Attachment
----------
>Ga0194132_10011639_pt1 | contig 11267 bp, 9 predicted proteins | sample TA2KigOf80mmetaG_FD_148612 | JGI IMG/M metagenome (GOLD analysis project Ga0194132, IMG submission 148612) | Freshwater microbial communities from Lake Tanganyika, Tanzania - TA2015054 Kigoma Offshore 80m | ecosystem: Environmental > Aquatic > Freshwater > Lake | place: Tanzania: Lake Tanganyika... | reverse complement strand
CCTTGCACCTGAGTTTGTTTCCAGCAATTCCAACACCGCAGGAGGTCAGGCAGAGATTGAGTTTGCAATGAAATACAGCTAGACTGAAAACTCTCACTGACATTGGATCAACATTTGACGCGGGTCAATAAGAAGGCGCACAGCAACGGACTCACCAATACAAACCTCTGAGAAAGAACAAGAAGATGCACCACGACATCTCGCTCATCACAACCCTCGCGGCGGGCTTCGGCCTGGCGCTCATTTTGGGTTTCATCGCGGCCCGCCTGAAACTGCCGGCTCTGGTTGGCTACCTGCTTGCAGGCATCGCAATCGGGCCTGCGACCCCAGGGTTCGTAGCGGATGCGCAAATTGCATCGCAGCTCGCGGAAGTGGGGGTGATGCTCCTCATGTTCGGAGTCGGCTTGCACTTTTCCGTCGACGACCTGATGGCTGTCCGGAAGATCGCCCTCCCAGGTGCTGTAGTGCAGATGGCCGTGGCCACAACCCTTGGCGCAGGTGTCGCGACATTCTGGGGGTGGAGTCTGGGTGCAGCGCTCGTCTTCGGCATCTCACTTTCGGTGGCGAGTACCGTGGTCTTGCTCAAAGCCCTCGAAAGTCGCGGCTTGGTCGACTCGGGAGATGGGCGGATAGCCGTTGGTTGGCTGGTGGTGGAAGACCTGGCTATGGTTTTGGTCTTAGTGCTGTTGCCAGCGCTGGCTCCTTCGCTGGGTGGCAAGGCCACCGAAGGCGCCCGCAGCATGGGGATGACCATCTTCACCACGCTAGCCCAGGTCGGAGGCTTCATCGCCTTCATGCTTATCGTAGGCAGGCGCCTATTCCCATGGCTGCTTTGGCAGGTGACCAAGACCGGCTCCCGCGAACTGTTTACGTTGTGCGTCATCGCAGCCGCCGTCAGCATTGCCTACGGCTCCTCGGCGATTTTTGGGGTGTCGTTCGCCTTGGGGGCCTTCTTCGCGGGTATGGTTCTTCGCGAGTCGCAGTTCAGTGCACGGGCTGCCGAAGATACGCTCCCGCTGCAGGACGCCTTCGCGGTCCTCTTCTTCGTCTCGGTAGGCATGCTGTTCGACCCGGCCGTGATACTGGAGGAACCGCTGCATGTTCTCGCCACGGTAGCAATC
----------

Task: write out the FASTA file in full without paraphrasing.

>Ga0194132_10011639_pt1 | contig 11267 bp, 9 predicted proteins | sample TA2KigOf80mmetaG_FD_148612 | JGI IMG/M metagenome (GOLD analysis project Ga0194132, IMG submission 148612) | Freshwater microbial communities from Lake Tanganyika, Tanzania - TA2015054 Kigoma Offshore 80m | ecosystem: Environmental > Aquatic > Freshwater > Lake | place: Tanzania: Lake Tanganyika... | reverse complement strand
CCTTGCACCTGAGTTTGTTTCCAGCAATTCCAACACCGCAGGAGGTCAGGCAGAGATTGAGTTTGCAATGAAATACAGCTAGACTGAAAACTCTCACTGACATTGGATCAACATTTGACGCGGGTCAATAAGAAGGCGCACAGCAACGGACTCACCAATACAAACCTCTGAGAAAGAACAAGAAGATGCACCACGACATCTCGCTCATCACAACCCTCGCGGCGGGCTTCGGCCTGGCGCTCATTTTGGGTTTCATCGCGGCCCGCCTGAAACTGCCGGCTCTGGTTGGCTACCTGCTTGCAGGCATCGCAATCGGGCCTGCGACCCCAGGGTTCGTAGCGGATGCGCAAATTGCATCGCAGCTCGCGGAAGTGGGGGTGATGCTCCTCATGTTCGGAGTCGGCTTGCACTTTTCCGTCGACGACCTGATGGCTGTCCGGAAGATCGCCCTCCCAGGTGCTGTAGTGCAGATGGCCGTGGCCACAACCCTTGGCGCAGGTGTCGCGACATTCTGGGGGTGGAGTCTGGGTGCAGCGCTCGTCTTCGGCATCTCACTTTCGGTGGCGAGTACCGTGGTCTTGCTCAAAGCCCTCGAAAGTCGCGGCTTGGTCGACTCGGGAGATGGGCGGATAGCCGTTGGTTGGCTGGTGGTGGAAGACCTGGCTATGGTTTTGGTCTTAGTGCTGTTGCCAGCGCTGGCTCCTTCGCTGGGTGGCAAGGCCACCGAAGGCGCCCGCAGCATGGGGATGACCATCTTCACCACGCTAGCCCAGGTCGGAGGCTTCATCGCCTTCATGCTTATCGTAGGCAGGCGCCTATTCCCATGGCTGCTTTGGCAGGTGACCAAGACCGGCTCCCGCGAACTGTTTACGTTGTGCGTCATCGCAGCCGCCGTCAGCATTGCCTACGGCTCCTCGGCGATTTTTGGGGTGTCGTTCGCCTTGGGGGCCTTCTTCGCGGGTATGGTTCTTCGCGAGTCGCAGTTCAGTGCACGGGCTGCCGAAGATACGCTCCCGCTGCAGGACGCCTTCGCGGTCCTCTTCTTCGTCTCGGTAGGCATGCTGTTCGACCCGGCCGTGATACTGGAGGAACCGCTGCATGTTCTCGCCACGGTAGCAATC